It’s not just about emotional relationships, but who can best serve in the role of trustee. A friend or family member may have been a solid choice when your estate was small, but now that it is flush with the proceeds of a sale, it might make more sense to turn to a co-trustee, bank or trust company to oversee the risk of a larger cash pool.

Estate planning requires some hard thought on what sort of lifestyle you want to have in retirement, how much income that will require, and what sort of philanthropic choices you want to make. Many families set up a private family foundation as a vehicle for charitable contributions.

The next stage is to determine how to invest the money. Many successful business owners have kept the large bulk of their personal wealth tied up in their company, and can be unsure how to leverage the proceeds into a reliable income after they retire. You will need to assess your tolerance for risk, as well as your spouse’s, to help determine where your money should be invested in the various market channels — such as public stocks, bonds, private equities or alternative investments.

It’s prudent to hire an investment advisor to give you professional counsel. In selecting them, you should pick someone who meshes well with your personality, has an investment approach similar to your goals, and who you feel you can work with in the long run. It may make sense to interview at least three candidates before making your final choice.

In the accounting profession, we call the sale of a business a “liquidity event,” since it usually results in the quick acquisition of a large amount of liquid funds. For most people this is an once-in-a-lifetime occurrence, so you want to be in a position where everything from an investment and estate planning perspective is well managed.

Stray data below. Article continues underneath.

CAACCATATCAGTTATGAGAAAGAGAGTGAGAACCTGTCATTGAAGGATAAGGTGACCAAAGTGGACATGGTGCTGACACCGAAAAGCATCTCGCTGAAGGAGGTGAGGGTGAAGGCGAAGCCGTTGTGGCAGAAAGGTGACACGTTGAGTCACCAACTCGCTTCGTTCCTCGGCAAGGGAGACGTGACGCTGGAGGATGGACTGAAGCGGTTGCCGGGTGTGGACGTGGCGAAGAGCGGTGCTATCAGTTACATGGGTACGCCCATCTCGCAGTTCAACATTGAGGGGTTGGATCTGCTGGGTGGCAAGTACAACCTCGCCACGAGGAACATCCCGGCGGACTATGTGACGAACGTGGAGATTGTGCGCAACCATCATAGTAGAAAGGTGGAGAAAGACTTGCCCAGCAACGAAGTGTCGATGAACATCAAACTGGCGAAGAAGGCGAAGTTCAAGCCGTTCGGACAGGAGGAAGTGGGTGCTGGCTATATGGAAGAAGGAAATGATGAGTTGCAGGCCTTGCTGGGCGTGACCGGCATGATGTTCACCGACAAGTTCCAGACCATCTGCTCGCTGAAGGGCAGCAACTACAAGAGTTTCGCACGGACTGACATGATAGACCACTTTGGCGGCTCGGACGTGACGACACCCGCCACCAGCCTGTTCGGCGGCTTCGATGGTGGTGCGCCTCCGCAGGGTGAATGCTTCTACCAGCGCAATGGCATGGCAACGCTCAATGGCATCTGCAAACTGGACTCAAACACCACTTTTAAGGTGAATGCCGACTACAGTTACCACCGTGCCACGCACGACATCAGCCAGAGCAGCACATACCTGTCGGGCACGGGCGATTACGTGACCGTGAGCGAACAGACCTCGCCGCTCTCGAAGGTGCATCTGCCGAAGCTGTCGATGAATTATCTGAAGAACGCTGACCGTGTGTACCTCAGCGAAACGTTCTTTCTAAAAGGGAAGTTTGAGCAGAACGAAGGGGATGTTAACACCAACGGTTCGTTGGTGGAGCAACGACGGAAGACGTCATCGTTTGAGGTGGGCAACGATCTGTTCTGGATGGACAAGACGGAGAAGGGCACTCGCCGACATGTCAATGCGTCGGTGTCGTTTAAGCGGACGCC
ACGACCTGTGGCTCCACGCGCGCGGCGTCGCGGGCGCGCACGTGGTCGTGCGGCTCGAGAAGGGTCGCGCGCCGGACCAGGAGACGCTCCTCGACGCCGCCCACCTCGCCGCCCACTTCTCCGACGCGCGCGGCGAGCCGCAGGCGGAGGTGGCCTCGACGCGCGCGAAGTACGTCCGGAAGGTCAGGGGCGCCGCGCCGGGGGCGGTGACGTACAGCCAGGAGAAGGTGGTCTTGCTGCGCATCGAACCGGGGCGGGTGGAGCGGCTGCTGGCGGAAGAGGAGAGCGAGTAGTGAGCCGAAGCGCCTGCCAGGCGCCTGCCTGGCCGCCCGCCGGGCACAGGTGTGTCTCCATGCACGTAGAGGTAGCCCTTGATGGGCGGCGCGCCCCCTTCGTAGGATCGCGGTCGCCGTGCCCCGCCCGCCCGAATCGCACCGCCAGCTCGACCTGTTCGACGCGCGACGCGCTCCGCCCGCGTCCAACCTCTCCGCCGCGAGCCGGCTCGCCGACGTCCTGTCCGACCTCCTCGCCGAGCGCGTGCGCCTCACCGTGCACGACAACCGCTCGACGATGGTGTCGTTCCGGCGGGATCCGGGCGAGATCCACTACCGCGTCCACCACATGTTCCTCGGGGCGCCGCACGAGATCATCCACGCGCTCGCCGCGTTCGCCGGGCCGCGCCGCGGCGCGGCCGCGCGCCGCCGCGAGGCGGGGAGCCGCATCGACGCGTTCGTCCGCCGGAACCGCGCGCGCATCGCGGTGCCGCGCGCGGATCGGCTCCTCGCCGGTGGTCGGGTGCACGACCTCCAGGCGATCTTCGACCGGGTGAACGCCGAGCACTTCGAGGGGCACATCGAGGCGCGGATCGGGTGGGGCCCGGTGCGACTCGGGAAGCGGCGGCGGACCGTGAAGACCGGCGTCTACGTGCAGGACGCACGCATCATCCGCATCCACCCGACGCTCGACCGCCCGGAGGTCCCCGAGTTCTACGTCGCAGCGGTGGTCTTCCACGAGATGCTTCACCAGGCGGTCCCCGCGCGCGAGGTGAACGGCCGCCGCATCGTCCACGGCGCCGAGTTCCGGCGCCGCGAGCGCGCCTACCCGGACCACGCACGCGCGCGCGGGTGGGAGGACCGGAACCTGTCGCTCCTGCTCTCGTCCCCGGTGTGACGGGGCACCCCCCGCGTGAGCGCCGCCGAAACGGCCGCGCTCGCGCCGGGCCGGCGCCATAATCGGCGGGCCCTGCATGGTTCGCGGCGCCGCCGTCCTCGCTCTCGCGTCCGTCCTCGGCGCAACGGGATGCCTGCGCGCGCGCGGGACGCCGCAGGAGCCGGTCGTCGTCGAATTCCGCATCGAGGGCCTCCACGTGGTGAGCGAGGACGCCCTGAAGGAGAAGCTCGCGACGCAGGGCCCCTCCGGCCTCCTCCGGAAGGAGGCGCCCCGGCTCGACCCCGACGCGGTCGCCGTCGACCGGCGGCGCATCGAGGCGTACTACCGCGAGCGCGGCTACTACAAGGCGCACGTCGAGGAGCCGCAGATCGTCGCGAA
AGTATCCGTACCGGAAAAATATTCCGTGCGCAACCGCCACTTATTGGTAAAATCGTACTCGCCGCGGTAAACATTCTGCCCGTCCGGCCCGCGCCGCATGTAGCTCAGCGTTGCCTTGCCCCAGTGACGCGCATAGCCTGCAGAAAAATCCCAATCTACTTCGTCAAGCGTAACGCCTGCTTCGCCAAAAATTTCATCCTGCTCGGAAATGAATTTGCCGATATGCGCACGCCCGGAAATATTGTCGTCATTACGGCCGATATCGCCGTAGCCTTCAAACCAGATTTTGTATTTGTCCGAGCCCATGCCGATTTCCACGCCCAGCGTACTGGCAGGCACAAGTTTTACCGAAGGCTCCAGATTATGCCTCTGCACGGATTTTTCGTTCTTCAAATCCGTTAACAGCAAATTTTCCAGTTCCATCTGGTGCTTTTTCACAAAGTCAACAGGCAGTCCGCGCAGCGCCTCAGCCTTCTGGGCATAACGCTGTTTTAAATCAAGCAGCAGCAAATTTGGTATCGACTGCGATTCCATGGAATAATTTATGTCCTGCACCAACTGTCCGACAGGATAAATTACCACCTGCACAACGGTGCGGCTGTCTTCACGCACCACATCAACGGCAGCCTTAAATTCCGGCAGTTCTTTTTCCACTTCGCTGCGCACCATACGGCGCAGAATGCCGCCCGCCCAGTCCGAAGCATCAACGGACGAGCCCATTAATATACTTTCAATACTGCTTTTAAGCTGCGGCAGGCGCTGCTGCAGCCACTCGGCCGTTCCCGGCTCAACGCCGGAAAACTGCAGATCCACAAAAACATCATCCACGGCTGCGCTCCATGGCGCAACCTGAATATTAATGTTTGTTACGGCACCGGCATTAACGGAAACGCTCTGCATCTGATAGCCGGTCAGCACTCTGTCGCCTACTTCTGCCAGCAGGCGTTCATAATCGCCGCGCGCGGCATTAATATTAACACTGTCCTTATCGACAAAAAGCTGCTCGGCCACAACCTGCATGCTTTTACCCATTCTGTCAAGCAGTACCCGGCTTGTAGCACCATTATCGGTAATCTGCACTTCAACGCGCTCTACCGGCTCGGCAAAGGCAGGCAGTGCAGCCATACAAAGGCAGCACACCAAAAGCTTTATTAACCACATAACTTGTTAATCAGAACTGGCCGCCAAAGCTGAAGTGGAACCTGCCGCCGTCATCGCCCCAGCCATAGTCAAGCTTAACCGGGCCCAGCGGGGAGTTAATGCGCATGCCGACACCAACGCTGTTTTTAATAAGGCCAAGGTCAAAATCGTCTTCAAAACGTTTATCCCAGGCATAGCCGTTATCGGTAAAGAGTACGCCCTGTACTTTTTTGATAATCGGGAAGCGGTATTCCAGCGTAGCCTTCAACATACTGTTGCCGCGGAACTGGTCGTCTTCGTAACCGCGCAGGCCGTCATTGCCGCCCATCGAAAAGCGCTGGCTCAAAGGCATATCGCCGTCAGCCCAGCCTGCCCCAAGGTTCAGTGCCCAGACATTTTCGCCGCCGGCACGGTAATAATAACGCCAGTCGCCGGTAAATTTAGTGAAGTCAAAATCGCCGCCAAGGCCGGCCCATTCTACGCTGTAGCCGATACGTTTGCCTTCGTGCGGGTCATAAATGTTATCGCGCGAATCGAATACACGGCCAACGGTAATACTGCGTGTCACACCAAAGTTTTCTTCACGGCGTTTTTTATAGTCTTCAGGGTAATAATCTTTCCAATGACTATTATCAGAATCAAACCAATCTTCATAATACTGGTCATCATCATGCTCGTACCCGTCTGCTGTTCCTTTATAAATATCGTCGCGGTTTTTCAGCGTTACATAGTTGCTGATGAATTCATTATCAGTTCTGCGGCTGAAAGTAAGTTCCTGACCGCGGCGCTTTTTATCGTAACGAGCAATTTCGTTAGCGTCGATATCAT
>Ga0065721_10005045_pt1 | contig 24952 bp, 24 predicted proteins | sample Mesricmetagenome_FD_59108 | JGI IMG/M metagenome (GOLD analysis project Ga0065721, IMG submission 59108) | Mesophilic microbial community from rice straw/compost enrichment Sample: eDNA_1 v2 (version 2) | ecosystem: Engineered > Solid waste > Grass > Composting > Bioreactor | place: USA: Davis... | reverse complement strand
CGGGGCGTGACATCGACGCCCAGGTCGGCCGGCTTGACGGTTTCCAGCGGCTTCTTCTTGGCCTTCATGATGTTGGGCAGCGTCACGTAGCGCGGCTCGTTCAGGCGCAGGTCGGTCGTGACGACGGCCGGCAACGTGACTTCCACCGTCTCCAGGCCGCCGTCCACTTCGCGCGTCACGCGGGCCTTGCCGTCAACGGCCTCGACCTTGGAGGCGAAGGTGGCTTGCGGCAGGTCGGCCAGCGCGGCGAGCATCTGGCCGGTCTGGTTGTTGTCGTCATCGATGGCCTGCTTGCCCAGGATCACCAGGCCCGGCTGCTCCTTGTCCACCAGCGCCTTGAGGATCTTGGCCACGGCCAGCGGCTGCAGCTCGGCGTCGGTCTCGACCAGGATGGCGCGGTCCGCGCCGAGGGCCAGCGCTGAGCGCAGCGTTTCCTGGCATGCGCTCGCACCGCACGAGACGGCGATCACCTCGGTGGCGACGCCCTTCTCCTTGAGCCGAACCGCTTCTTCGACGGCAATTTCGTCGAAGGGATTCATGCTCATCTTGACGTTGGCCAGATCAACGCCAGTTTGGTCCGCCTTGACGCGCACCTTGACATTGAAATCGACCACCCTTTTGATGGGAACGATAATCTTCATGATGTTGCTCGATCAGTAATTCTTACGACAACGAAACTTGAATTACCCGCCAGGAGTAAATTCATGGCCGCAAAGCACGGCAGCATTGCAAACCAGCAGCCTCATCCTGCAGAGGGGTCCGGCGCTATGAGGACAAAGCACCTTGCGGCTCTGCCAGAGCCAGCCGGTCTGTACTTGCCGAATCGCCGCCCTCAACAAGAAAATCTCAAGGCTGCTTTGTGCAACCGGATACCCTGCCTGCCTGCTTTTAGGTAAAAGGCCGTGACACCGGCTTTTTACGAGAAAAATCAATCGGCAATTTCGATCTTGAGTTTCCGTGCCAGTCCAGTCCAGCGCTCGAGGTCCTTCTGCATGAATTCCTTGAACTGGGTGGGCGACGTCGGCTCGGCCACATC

Your investment choices should be appropriate for your age, stage of life and risk tolerance. If you retire at age 65, your life expectancy is around 87. With 22 years of life left, that’s a long period of time to plan and prepare for to make sure your money lasts. A lot of people will see that they’ve got a couple of million dollars banked and think they’re set for life. But that is not always the case, especially with unforeseen circumstances like a medical crisis or a downturn in the market.

Some people are not comfortable with equity markets, and can’t handle swings in volatility. Just this past week we’ve seen the Dow Jones fluctuate by several hundred points. The real test of your investment approach is if you can sleep well at night and not worry constantly about your nest egg. You worked hard to build your business and find the right buyer, so you deserve peace of mind.

If you have any questions about how to manage the post-succession process, please call Nick Hopkins at (317) 608-6695 or email

Succession Planning: Avoiding the Post-Exit Blues

(Part 4 of 6)

Jason Thompson thumbIn our previous segments of this series, we have discussed the sequence of events leading up to the exciting big event that the business owner has worked toward: when you “cash out” and head towards your “second career” in retirement.